Yemen’s Transformation: Meaning of the Process [Archives:1999/21/Viewpoint]

May 24 1999

The real meaning and purpose of the democratic transformation and the economic reform is to remove traditional master-client relations in Yemen’s power structure, as well as market distortions in the economy. Thus, the success of the nation’s evolution will be measured exactly in those terms. Unfortunately, our political leadership does not understand the meaning of the intended change. Not only is there a problem with understanding the process by bringing about a substantive change as envisaged by the transformation, there are even complications because of the ingenuity of our politicians in creating new patron-client relations and new market distortions. 
Let us get down to specifics. Yemen’s traditional patron-client relations persist, and new ones are created every day. The President of the Republic has become some sort of “waliyu-ne’emah”, which generally translated means ‘He is the source of wealth.’ This is amply evident from the direct gifts he showers on his followers, as well as in the posts he confers on them, which they use to amass wealth. Many businessmen get contracts and company agencies because they are connected to the power structure, not because they are good businessmen. Many journalists continue to issue their papers not because they have a profitable media, but because they are paid by the politicians. Many officials command influence and hold posts not because they earned them, but because they serve the master/s. 
In other words, a lot of people who would have gone under if they were to depend on their own abilities or on market dictates, thrive because of the master-client relations. The master continues with this game because he gets people who will roll under his feet and fight his wars as surrogates. They do all the dirty and illegal work he asks of them. The clients continue with this game because they get resources and influence, which they would otherwise not get because they can’t earn them.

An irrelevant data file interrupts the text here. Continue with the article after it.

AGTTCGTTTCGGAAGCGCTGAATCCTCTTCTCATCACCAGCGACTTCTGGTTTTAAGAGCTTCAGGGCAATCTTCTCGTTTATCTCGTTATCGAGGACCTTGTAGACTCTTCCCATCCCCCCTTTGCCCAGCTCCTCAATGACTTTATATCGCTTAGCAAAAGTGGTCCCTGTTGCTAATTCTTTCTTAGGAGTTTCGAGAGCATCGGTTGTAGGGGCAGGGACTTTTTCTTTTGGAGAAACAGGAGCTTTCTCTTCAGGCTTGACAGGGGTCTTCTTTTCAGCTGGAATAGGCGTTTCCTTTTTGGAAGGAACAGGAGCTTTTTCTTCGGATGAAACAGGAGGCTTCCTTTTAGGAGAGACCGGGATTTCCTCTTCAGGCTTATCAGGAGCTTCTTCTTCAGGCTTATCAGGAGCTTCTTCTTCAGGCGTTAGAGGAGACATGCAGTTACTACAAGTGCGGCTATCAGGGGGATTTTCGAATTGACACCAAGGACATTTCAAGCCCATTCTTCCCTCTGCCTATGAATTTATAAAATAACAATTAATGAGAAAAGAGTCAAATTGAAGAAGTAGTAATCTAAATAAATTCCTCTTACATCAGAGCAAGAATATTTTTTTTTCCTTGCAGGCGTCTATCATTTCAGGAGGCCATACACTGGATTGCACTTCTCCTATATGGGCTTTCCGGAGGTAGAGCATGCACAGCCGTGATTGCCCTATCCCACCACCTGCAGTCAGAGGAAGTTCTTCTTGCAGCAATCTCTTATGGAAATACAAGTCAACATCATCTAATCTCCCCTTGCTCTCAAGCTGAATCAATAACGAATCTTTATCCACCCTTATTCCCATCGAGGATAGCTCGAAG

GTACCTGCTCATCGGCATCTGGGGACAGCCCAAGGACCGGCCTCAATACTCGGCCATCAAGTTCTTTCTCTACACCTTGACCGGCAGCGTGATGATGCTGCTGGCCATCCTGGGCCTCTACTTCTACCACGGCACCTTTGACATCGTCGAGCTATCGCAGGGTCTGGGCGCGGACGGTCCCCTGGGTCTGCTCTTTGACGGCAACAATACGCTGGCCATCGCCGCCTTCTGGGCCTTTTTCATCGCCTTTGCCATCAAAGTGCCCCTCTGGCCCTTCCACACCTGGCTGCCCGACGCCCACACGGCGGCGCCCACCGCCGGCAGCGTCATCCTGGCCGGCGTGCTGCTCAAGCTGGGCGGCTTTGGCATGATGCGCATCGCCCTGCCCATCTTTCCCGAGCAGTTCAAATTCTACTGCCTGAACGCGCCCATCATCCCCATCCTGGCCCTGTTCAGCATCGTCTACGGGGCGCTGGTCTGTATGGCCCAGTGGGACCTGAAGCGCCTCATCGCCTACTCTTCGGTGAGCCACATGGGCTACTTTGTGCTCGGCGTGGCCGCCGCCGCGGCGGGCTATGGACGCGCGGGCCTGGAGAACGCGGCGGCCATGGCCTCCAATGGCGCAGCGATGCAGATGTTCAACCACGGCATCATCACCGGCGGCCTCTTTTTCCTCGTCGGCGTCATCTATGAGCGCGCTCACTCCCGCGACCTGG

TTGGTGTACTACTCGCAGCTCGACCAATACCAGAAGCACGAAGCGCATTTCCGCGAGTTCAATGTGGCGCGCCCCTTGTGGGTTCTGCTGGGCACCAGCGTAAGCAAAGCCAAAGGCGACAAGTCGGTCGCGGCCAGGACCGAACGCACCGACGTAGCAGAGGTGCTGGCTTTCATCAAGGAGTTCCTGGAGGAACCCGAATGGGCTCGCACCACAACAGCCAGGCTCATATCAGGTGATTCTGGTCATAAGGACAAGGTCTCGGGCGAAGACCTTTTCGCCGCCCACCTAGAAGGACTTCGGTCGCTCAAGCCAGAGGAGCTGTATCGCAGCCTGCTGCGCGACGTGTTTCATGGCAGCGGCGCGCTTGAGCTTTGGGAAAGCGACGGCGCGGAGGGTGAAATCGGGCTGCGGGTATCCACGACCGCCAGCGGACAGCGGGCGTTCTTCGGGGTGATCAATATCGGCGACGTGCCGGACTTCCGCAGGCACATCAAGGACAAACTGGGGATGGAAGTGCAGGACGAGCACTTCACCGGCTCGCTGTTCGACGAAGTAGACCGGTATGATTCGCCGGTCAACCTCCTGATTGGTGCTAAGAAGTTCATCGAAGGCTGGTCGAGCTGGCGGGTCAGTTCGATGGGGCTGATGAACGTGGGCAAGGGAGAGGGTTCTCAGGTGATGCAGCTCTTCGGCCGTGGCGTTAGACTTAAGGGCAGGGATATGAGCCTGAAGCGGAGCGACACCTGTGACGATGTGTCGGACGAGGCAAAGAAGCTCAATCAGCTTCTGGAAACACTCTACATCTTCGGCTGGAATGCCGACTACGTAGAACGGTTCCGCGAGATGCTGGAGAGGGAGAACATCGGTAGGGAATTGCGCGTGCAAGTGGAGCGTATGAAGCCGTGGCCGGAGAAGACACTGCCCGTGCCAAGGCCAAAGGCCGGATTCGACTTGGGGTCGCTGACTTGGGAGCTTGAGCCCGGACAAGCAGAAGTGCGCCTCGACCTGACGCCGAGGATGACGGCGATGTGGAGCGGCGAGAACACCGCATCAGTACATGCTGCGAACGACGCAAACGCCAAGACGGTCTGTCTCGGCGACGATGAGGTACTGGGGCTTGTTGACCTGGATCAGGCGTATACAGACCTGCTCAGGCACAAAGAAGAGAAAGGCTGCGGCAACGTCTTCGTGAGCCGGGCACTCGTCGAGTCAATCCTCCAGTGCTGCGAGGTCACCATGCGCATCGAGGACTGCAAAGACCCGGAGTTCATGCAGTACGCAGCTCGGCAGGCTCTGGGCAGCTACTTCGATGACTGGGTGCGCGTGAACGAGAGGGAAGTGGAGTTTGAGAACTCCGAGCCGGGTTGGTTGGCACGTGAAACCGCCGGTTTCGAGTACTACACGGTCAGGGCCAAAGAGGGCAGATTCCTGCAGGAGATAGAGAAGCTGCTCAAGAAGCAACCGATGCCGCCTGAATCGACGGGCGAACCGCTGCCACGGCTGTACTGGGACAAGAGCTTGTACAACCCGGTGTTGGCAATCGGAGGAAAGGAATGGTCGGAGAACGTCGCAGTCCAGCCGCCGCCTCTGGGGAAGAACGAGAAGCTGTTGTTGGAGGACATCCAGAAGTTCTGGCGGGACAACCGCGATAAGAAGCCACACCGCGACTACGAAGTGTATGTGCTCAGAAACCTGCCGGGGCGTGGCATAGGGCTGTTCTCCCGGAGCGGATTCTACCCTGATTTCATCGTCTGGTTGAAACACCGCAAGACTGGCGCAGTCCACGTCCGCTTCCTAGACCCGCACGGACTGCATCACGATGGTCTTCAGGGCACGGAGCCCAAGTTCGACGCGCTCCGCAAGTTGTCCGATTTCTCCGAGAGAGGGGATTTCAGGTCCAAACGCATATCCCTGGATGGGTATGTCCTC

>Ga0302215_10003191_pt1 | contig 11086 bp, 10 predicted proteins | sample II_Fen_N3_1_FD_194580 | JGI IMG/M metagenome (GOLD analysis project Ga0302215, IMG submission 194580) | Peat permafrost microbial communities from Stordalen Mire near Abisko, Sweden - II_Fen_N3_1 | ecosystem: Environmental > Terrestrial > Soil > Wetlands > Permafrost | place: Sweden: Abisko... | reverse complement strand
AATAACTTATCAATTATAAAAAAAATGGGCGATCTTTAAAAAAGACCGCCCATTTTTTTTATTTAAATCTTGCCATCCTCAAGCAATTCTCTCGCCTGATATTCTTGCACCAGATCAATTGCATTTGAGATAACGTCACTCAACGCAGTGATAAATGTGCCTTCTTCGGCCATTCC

The ultimate effect of this arrangement is that Yemen is held back and cannot make real progress. Efficient and capable Yemenis are marginalized, or even pushed out of service. The system is thus managed in a non-optimal manner leading to mismanagement and inefficiencies. Nepotism, favoritism, corruption, and other ills become the norm. 
Political democratization and economic transformation aim to create a level-plain in which all players compete on an equal footing. Accountability and transparency become standard tools to make all players, including top politicians, play by the rules. 
After nearly a decade of trial and error in our evolution, it is clear that our decision-makers have not yet understood what the process intends to deliver. As one visiting pro-democracy activist once noted, “Your leaders did not fully comprehend where this political transformation is leading.”A clear manifestation of this lack of understanding of the process has to do, for example, with elections. Our rulers see elections as a ritual which they have to go through. They apply the mechanics of the process, but forget its soul. They forget that the basic goal of elections is to bring about change, new blood, new momentum and new vision. They forget that elections are a tool to return the power of decision to the people. 
Hence our nation is saddled with the same old ailments, but dressed in new clothes.